This is extremely good news. For several years now I’ve been asking people to think how their life and life in general would change if energy was, in essence, free. No electricity, natural gas, gas for cars, etc.. How much money would that free up, and more important, how much time. Maybe people wouldn’t have to work so much.
Anyway, here’s the article from Think Progress about Georgetown, Texas going 100% renewable, This Big Texas City Will Soon Be Powered Entirely By Wind And Sun.
There’s a fast-growing city in Texas that also has one of the most progressive energy programs in the country — and it’s not Austin.
Located about 30 miles north of the Texas capital in a deeply conservative county, the city of Georgetown will be powered 100 percent by renewable energy within the next couple years. Georgetown’s residents and elected officials made the decision to invest in two large renewable energy projects, one solar and one wind, not because they reduced greenhouse gas emissions or sent a message about the viability of renewable energy — but because it just made sense, according to Mayor Dale Ross.
“This was a business decision and it was a no-brainer,” Ross told ThinkProgress from his office along one of the city’s main thoroughfares. “This is a long-term source of power that creates cost certainty, brings economic development, uses less water, and helps the environment.”
Ross said that a lot of “folks don’t really care what kind of electrons are flowing down the transmission lines,” they just don’t want to pay more for power. Once he explains the new setup to residents, even the most skeptical and politically conservative, they tend to come around.
“The main criticism I’ve heard about green energy is the worry that the tax credits might go away,” said Ross. “Well that doesn’t impact us because they are contractually obligated to deliver energy at that price for 25 years.”
Ross, who is a Certified Public Accountant by trade, took this idea one step further.
“And if you are really looking into that — in the tax code which industry gets the most deductions and credits of any industry out there? That would be fossil fuels. Renewable energy credits are minuscule compared to fossil fuels,” said Ross, who was elected as a Republican mayor earlier this year. [Emphasis added]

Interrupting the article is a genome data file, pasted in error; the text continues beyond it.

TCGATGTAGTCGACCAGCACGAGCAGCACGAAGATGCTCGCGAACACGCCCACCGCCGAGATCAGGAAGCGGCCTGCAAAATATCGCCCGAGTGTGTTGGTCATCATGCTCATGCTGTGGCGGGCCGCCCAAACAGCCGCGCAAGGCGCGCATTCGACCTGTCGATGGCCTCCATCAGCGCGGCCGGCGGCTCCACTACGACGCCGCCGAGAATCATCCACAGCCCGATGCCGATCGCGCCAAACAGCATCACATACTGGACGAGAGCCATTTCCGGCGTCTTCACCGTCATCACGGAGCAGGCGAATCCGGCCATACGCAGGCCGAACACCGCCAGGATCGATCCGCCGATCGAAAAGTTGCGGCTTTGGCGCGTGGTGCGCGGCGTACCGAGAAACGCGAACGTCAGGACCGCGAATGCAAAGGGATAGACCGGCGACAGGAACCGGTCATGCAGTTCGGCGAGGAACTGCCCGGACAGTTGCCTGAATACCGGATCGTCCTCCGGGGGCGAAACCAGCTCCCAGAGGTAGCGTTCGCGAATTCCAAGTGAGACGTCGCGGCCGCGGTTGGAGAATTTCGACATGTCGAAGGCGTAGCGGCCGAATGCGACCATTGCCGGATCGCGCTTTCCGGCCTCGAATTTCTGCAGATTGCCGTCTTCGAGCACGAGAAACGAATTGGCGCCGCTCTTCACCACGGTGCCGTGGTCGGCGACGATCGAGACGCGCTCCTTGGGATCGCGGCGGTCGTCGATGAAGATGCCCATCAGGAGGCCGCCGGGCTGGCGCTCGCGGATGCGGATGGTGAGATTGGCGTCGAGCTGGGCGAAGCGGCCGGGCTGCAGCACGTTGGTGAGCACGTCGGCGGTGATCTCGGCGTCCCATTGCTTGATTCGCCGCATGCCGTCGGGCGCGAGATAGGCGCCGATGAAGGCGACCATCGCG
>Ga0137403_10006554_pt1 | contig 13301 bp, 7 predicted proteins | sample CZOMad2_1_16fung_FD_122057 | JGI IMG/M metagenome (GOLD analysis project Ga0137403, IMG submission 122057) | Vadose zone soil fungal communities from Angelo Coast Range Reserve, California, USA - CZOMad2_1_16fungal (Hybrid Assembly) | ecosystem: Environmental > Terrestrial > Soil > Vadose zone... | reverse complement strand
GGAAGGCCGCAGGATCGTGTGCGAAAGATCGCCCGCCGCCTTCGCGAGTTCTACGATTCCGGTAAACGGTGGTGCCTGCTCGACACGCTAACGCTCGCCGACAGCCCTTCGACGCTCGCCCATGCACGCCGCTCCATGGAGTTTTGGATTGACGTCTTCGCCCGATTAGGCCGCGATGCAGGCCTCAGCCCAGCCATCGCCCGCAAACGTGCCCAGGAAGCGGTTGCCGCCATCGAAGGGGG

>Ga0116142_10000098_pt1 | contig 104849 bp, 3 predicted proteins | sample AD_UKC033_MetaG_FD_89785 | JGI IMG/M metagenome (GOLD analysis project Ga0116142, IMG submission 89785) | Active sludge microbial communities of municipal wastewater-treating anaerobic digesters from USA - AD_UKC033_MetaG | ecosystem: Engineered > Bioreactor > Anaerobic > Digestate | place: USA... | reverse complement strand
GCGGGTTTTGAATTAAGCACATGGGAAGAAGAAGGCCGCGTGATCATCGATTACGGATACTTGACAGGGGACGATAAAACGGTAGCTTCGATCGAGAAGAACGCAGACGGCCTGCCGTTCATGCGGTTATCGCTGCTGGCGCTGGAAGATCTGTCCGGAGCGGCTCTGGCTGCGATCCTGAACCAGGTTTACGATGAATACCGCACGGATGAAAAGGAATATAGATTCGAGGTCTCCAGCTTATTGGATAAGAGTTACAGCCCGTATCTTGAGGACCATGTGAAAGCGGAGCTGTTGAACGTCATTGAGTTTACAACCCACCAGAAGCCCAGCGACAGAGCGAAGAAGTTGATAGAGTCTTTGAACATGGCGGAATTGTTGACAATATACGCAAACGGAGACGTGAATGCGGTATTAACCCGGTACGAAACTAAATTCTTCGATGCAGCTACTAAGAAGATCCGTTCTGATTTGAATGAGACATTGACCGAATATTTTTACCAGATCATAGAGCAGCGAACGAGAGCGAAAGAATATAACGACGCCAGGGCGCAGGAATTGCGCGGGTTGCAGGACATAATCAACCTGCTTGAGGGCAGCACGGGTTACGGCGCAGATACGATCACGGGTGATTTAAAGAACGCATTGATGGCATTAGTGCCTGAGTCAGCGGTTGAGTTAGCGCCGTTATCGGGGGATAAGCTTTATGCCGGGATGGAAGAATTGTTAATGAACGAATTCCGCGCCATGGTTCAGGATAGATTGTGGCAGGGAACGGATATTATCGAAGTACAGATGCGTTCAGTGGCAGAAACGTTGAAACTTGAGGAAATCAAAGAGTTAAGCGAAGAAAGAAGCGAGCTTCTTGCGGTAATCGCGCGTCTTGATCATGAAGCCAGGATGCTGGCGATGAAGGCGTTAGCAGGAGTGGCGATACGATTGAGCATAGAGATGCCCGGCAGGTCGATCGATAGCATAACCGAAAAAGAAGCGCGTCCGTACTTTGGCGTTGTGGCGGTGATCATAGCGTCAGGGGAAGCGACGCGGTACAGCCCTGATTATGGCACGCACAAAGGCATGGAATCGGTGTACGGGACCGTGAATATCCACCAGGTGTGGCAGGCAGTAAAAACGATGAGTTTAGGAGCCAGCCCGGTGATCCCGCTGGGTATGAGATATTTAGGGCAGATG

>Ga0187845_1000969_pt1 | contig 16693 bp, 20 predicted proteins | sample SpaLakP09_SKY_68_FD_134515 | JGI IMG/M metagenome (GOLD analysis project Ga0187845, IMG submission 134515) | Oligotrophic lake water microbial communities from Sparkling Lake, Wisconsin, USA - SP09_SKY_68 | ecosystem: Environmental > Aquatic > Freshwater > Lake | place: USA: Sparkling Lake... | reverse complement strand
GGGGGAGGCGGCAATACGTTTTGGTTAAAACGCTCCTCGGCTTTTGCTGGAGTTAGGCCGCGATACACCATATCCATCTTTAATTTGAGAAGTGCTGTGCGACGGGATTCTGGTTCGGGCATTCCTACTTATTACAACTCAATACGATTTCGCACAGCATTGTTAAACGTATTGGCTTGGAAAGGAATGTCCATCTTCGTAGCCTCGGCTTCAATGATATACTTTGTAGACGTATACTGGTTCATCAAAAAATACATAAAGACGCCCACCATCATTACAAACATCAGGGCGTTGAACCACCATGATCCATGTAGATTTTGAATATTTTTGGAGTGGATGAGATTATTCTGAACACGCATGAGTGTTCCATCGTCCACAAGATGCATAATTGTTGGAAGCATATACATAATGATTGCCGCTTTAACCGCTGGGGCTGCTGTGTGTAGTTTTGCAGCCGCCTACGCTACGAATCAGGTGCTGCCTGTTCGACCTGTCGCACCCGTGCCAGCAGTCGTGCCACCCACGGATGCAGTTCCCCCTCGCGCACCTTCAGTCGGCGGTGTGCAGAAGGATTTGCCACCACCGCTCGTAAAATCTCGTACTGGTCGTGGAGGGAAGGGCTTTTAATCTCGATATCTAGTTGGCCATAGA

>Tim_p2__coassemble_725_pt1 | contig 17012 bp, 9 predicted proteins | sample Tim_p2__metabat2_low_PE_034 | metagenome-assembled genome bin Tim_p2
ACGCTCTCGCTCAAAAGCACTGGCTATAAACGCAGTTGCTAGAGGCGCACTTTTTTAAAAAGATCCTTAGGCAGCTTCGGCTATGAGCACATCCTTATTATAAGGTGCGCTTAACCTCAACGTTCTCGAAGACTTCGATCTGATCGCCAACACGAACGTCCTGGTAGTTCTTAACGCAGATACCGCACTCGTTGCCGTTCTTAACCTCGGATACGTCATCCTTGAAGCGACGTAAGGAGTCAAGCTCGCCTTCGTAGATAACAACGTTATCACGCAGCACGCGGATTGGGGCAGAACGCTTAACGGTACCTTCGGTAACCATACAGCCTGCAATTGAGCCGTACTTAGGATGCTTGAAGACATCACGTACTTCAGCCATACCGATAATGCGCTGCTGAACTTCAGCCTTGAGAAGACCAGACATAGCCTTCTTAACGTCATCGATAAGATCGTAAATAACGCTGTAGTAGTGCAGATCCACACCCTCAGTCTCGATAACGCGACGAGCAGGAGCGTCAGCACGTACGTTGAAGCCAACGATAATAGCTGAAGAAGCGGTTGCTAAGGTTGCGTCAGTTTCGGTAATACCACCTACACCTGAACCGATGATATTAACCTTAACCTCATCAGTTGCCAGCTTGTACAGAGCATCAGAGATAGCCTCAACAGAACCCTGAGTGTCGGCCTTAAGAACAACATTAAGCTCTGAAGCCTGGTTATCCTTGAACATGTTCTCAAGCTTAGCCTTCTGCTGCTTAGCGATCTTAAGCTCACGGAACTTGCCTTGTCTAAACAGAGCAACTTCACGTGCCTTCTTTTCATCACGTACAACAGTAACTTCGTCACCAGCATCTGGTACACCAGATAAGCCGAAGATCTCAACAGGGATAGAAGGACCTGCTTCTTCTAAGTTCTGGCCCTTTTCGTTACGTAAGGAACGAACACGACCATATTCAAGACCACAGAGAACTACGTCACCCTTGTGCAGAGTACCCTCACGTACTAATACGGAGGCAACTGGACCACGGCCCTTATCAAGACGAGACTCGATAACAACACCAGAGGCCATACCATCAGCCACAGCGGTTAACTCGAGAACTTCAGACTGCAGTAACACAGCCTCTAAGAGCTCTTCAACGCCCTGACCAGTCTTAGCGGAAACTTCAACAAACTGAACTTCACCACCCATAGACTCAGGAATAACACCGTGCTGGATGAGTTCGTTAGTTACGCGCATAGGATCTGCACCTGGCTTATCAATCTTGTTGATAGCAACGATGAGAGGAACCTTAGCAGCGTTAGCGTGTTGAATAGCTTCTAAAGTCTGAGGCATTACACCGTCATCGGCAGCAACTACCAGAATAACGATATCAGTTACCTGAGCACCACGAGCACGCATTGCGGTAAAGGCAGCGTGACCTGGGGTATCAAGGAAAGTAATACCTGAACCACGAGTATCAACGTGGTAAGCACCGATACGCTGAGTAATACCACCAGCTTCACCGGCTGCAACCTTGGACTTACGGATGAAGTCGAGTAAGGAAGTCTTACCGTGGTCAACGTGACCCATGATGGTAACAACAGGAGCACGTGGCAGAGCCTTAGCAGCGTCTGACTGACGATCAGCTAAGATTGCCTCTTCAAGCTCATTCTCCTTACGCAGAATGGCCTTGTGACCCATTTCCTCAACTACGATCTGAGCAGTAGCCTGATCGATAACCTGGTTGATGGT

The logic of renewable energy is unassailable. The main factors working against it have been the fossil fuel industry’s power, along with the lack of infrastructure and technology. With infrastructure and technology out of the way there’s only one thing left standing in the way.
In February, Georgetown’s City Council approved the final agreement with California-based SunEdison to provide up to 150 megawatts of solar power to the city between 2017 and 2041. It is the largest SunEdison solar agreement in Texas to date. While Texan leaders such as former-governor Rick Perry have made California out to be an entrepreneurial desert, where it’s “next to impossible” to build a business, the California solar industry is far outpacing Texas in solar development. In 2014, California led the country in solar installations adding 4,316 megawatts of solar electric capacity to the grid.
For the most part, Texas lawmakers seem more focused on banning local fracking bans rather than incentivizing solar power when it comes to creating a business-friendly energy environment.
Georgetown was able to eschew any industry pressure in making its energy decisions, which Foster said were “easy” once it was determined that they met three main criteria: they were the lowest-cost source of power, they eliminated the risk of long-term price fluctuation, and they helped the city increase its renewable energy portfolio. Originally Georgetown had a target of getting 30 percent of its power from renewables by 2030.